How To Trap Wild Animals

There are many different methods of dealing with wild animals on your property. Sometimes you can convince them to leave with scents they don't like or loud noises, but that won't always work. At times, you may need to trap the animal so it can be relocated instead. You can either do this yourself or hire a professional and the exact method will depend on the type of trap you choose to use. There are both live and kill traps available, with the obvious difference being that kill traps are designed to kill the animal instantly, while live traps can be used for relocation.

Special Considerations

Before starting the process of trapping an animal on your property, you will want to keep in mind that the solution may only be temporary. Unless you relocate the animal at a very far distance and take steps to prevent it (or another animal) from coming back, it will only be a temporary solution. Certain animals may even have a homing instinct that will lead them back to your home. Because of this, trapping works best in the case of an animal that is actually within your home as you will have the chance to seal their entry points before the animal, or another of the same species, returns.
Another very important consideration is the number of animals on your property and whether there are baby animals. If there are baby animals, you will need to wait until they grow to trap any wildlife. If you separate the babies from the mothers, you are essentially sentencing the baby animals to death as they will be unable to fend for themselves. To make matter worse, the mother will probably be worried about her babies. This means that if babies are present, you should wait a few months before trapping the wild animals, at which point it should be safe and humane to do so

Live Cage Traps

The ideal trap to use is a live cage trap, which is typically made from wire. You can find a wide range of sizes and manufacturers, allowing you to pick the right cage for your particular wildlife. To make it easier, the majority of retailers for these cages will indicate the ideal animal for each cage.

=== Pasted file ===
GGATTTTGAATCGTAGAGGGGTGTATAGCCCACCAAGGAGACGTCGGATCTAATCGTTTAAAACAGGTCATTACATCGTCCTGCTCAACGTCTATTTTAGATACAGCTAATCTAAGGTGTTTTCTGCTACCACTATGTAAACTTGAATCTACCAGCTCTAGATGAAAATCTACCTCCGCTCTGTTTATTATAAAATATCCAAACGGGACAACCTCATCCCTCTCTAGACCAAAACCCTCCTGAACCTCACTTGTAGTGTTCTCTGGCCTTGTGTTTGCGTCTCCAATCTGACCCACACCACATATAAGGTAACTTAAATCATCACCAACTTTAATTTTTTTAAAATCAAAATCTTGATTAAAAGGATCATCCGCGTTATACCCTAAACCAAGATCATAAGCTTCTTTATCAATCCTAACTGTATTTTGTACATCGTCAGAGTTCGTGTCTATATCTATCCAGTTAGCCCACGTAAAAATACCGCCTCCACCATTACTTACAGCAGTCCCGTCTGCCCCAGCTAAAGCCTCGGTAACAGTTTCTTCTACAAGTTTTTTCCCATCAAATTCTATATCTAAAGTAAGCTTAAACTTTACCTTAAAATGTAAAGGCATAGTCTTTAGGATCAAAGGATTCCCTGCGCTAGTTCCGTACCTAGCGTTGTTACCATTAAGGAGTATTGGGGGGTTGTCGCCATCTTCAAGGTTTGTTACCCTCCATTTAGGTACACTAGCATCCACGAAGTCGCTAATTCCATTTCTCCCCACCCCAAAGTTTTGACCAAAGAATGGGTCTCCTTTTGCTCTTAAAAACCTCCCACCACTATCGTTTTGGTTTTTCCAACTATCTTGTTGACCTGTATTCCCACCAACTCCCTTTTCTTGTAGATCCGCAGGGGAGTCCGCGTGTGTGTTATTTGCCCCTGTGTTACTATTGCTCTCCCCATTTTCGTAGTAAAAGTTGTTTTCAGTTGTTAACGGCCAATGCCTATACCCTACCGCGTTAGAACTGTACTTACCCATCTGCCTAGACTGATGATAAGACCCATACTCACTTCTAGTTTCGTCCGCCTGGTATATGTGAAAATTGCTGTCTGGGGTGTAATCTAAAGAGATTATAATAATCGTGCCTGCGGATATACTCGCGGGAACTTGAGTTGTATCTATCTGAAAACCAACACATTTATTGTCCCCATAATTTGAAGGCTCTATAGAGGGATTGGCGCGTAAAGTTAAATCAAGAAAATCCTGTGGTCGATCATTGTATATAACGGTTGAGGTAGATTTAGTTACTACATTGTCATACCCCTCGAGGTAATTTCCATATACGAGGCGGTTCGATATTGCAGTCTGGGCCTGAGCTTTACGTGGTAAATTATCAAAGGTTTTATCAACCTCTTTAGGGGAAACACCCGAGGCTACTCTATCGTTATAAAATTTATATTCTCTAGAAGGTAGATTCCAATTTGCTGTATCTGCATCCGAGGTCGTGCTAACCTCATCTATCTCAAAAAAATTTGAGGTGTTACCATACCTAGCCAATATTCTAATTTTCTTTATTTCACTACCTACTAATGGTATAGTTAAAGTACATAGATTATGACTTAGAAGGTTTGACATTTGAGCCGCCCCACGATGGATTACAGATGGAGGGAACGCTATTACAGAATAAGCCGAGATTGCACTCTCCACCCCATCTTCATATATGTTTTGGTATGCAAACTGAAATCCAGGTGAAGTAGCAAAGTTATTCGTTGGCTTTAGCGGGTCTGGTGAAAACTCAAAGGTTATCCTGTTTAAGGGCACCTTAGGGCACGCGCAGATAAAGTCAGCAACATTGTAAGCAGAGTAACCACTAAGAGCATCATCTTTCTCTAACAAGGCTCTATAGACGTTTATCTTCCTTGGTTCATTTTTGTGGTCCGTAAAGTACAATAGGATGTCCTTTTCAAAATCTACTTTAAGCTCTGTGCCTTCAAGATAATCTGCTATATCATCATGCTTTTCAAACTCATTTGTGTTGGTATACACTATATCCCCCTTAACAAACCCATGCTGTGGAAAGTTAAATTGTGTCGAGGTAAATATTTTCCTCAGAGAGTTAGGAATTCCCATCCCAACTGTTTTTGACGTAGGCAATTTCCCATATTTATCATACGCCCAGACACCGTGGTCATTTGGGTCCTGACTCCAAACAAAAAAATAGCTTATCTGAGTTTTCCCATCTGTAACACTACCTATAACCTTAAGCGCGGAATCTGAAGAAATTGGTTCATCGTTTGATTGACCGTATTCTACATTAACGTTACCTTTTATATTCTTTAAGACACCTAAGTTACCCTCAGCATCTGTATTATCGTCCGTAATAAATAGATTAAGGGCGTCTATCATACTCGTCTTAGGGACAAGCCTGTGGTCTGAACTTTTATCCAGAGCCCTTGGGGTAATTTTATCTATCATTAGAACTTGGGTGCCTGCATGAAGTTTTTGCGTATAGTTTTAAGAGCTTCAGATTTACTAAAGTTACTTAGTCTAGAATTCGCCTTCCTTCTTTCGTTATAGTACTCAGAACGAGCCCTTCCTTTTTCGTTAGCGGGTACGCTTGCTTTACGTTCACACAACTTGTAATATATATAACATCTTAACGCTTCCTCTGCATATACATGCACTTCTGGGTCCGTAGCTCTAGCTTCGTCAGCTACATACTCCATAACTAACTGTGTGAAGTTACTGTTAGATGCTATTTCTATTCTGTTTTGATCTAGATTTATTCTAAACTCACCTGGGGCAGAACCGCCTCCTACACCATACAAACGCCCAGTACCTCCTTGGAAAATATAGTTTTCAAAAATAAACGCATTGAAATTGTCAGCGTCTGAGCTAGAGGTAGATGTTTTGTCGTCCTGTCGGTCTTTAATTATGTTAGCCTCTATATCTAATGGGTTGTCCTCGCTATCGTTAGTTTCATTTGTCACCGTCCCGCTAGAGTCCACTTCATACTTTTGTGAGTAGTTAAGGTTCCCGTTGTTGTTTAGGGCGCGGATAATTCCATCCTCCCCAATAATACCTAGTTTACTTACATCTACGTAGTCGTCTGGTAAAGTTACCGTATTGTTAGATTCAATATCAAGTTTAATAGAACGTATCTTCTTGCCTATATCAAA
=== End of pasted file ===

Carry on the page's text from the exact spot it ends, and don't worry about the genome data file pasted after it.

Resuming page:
There are also various trap configurations for live cage ones, including both those that are solid/rigid and those which are collapsible. The collapsible traps take up less storage room, but the rigid ones are sturdier. You can also select a trap with one or two doors, and although two-door traps cost more, they make releasing the animal easier.
To use a live cage trap effectively, you want to place the bait behind its trigger mechanism. Also consider adding soil or leaves over the wire mesh on the bottom so of the cage so it blends into the environment. No matter the style of trap, you always want to put it on a level surface to reduce the risk of injury to the wild animal.

Sherman Traps

Sherman traps are another humane trap available in a range of sizes and either folding or non-folding varieties. These traps are different in that they are solid aluminum or steel. To ensure that the trapped animal can breathe and be in a comfortable temperature, the walls and doors can be perforated. You will want to bait one of these traps several days, leaving the door open for the first few. This helps the animal become comfortable with it and trust the cage, which is important because unlike live cage traps, it won't blend into the surroundings.


Glueboards are designed for smaller animals, such as rodents. Simply place the board in an area the rodent will pass and it will get stuck. You can then take the glueboard with the rodent to a desired location and free the animal using vegetable oil, which won't harm the animal.

Steel Leg-Hold Traps

A final non-kill trapping method is a steel leg-hold trap, but keep in mind that some areas regulate their use. These are ideal for larger animals, such as foxes, beavers, and coyotes and you have to check them regularly. Their padded jaws help them remain more humane than some other options.

What To Do After Trapping

There are a few main options after you trap the wild animal. The most common is to take it to a new area and release it. Many experts don't recommend this as the unfamiliar environment can be disorienting and make it challenging to hide from predators or find food. Because of this, it is crucial to release the animal in an area with plenty of shelter and food.
The alternative option works if the animal was inside a building. In this case, you can trap the animal and leave it in the cage while you quickly seal up its entry points. Once they are sealed, you can release the animal as it won't be able to get inside your home.

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